Spratt heavily outspent Bigham in 1994 to squeeze out a lead in a race which was only in the competitive range for several weeks. With a little over five months go, if Spratt's fundraising advantage has left him unable to stop Mulvaney's growing support thus far, it's hard to see how Spratt can stop Mulvaney from taking the lead in the next few weeks.

"Satire TV": A look at how comedy creates new perspectives about politics

It's no secret that one of the most effective tools bloggers use to make their points is humor. In a political culture where bloggers often seek to undermine power and deconstruct carefully-crafted political spin, we bloggers often "get" the Colberts and Stewarts of the world far better than those who work in traditional news media.

For those who want to get a better idea of how satire can help provide alternative perspectives on politics, as well as its history on the political landscape, the book "Satire TV: Politics and Comedy in the Post-Network Era" is worth reading. The book is co-edited by Jonathan Gray, Jeffrey Jones, and Ethan Thompson, examinng a wide range of topics related to political satire in mass media by chapter authors wide range of backgrounds mostly in political communication and mass media.

Gray, Jones and Thompson believe satire plays an important role in providing informed commentary on contemporary politics:

No Personal Trash Allowed

In response to a flurry of calls and emails that have come to the Blogland today, along with a number of rejected comments, it has become obvious that it's time to stick to the position that was taken almost a year ago in response to personal allegations regarding Governor Sanford:

Out of consideration for his family, as well as a desire not to further muddy this state's political arena with more personal sleaze, this blog will not add to the the ongoing circus, and it's hoped others will consider the same course of action.

In the current drama, this policy seems a wise course of action to take, so unless any information suggests that state laws were violated, the Blogland will not entertain the notion of publishing or discussing any information sent about any ongoing matters involving public officials.

Perhaps this will make this blog seem less entertaining, but it's not a question of high road vs. low road, but a question of which road I feel more comfortable traveling.

Pub Politics: Bringing beer and politicos together

Recently, two of the Blogland's favorite political operatives, Phil Bailey and Wes Donehue, have come up with Pub Politics, which offers a more thoughtful and civil take on the issues in state politics and government, minus the childish finger-pointing and name-calling. According Corey Hutchins of the Columbia Free Times:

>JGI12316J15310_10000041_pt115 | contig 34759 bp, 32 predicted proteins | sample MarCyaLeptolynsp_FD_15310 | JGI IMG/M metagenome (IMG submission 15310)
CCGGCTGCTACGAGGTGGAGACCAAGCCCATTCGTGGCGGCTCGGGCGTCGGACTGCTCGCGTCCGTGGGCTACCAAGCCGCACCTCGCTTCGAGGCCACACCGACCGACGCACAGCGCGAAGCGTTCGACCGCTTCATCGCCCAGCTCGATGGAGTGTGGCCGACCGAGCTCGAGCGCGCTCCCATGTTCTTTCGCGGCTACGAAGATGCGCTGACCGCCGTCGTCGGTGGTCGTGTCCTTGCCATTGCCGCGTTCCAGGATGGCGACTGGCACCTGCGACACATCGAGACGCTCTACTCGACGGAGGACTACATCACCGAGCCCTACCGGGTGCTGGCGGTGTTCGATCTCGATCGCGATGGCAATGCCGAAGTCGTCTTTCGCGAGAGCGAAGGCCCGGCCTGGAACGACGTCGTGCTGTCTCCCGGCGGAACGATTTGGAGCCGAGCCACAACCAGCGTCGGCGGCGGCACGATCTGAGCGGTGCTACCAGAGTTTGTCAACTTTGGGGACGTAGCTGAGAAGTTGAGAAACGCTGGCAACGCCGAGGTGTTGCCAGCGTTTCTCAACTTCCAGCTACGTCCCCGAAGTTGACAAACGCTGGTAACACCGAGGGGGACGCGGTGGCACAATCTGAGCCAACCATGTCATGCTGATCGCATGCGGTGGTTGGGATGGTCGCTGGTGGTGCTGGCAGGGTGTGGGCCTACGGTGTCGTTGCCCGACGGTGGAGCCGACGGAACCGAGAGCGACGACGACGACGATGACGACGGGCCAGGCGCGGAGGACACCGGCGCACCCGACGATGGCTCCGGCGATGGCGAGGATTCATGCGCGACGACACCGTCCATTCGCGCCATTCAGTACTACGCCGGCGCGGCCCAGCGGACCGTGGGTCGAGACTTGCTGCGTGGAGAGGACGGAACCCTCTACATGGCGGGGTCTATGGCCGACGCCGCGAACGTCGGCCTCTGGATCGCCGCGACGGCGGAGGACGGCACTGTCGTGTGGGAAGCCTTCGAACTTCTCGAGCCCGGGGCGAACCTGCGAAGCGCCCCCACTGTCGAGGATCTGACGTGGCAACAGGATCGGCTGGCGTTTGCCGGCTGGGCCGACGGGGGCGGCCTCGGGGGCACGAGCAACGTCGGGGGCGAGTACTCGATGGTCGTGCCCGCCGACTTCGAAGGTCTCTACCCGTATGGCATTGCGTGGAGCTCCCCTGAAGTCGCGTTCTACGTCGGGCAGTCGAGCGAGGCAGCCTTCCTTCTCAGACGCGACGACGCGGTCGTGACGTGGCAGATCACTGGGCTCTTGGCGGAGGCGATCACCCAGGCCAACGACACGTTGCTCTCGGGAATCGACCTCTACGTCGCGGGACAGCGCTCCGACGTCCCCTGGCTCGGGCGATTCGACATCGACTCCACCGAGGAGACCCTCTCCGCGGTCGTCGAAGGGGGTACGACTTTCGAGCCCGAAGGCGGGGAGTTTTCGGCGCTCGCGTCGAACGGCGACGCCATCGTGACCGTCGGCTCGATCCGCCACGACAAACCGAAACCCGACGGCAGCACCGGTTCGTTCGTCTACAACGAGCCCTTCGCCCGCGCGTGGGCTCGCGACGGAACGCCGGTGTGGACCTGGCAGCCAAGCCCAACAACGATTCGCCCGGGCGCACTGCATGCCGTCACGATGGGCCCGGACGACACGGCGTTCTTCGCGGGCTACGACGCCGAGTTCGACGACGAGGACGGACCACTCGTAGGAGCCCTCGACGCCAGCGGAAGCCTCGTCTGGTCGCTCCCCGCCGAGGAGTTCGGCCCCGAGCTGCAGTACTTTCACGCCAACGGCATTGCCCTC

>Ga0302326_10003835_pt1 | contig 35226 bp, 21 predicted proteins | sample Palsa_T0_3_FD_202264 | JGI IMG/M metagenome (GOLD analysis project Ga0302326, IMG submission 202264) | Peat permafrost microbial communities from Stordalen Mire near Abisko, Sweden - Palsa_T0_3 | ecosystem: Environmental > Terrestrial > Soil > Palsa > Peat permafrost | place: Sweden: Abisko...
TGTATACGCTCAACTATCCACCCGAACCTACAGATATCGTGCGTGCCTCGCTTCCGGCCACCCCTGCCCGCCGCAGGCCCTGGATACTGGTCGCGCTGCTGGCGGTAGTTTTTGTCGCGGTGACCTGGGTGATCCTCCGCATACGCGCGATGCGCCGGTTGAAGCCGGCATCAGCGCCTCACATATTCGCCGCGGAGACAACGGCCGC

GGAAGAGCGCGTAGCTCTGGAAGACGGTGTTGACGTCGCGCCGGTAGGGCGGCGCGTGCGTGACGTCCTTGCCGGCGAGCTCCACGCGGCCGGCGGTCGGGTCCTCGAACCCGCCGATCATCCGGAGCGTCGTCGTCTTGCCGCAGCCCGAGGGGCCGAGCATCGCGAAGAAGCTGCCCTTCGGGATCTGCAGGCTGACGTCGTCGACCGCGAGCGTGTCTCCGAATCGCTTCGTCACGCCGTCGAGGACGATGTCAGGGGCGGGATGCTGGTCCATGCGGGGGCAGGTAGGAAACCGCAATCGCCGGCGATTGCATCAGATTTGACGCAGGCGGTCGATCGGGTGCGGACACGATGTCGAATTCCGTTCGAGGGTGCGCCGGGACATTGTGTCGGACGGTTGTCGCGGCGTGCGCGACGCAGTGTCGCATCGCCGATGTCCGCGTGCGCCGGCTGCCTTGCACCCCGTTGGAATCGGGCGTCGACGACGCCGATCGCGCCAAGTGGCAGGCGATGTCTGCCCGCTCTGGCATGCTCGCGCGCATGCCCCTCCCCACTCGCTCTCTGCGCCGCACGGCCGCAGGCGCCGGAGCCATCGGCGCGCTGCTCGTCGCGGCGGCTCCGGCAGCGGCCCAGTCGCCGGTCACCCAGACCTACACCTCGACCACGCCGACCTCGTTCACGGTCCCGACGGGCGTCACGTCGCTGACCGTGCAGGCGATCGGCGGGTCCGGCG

When Palmetto State Republican and Democratic political strategists Wesley Donehue and Phil Bailey aren’t launching blistering press releases at each other from the bunkers of their respective legislative caucuses, they’re meeting every Thursday after work over pints of beer for the weekly taping of an online talk show called Pub Politics.

The Columbia-based new-media phenomenon and its fast-growing audience at is the brainchild of Donehue and Bailey, both 30, and Donehue’s local political consulting firm, Donehue Direct.

Become certified in CPR and First Aid - for free!

As some of you know, I am Red Cross-certified to teach First Aid, CPR, Biohazards and some other important life-saving and safety skills.

You don't have to have a medical background to take this class. Many people, including teachers, law enforcement officers, construction personnel, and even teenage babysitters, take these classes to learn how to respond to save lives. All you need is four or so hours of your time on a weekend to learn how.

If some of my readers elsewhere in the Palmetto State would like to organize a First Aid and CPR class elsewhere, please let me know. I've even talked with some Blogland readers in one county about challenging both parties into holding a bi-partisan class. Just find a half-dozen interested parties and I'll be glad to come to wherever you are and teach it. So email me at and let me know where you're at and let's see what can be worked out.

"Typing Politics": Bloggers and their impact upon political discourse

For yet another good book on political communication and new media, the Blogland recommends "Typing Politics: The Role of Blogs in American Politics", by Richard Davis.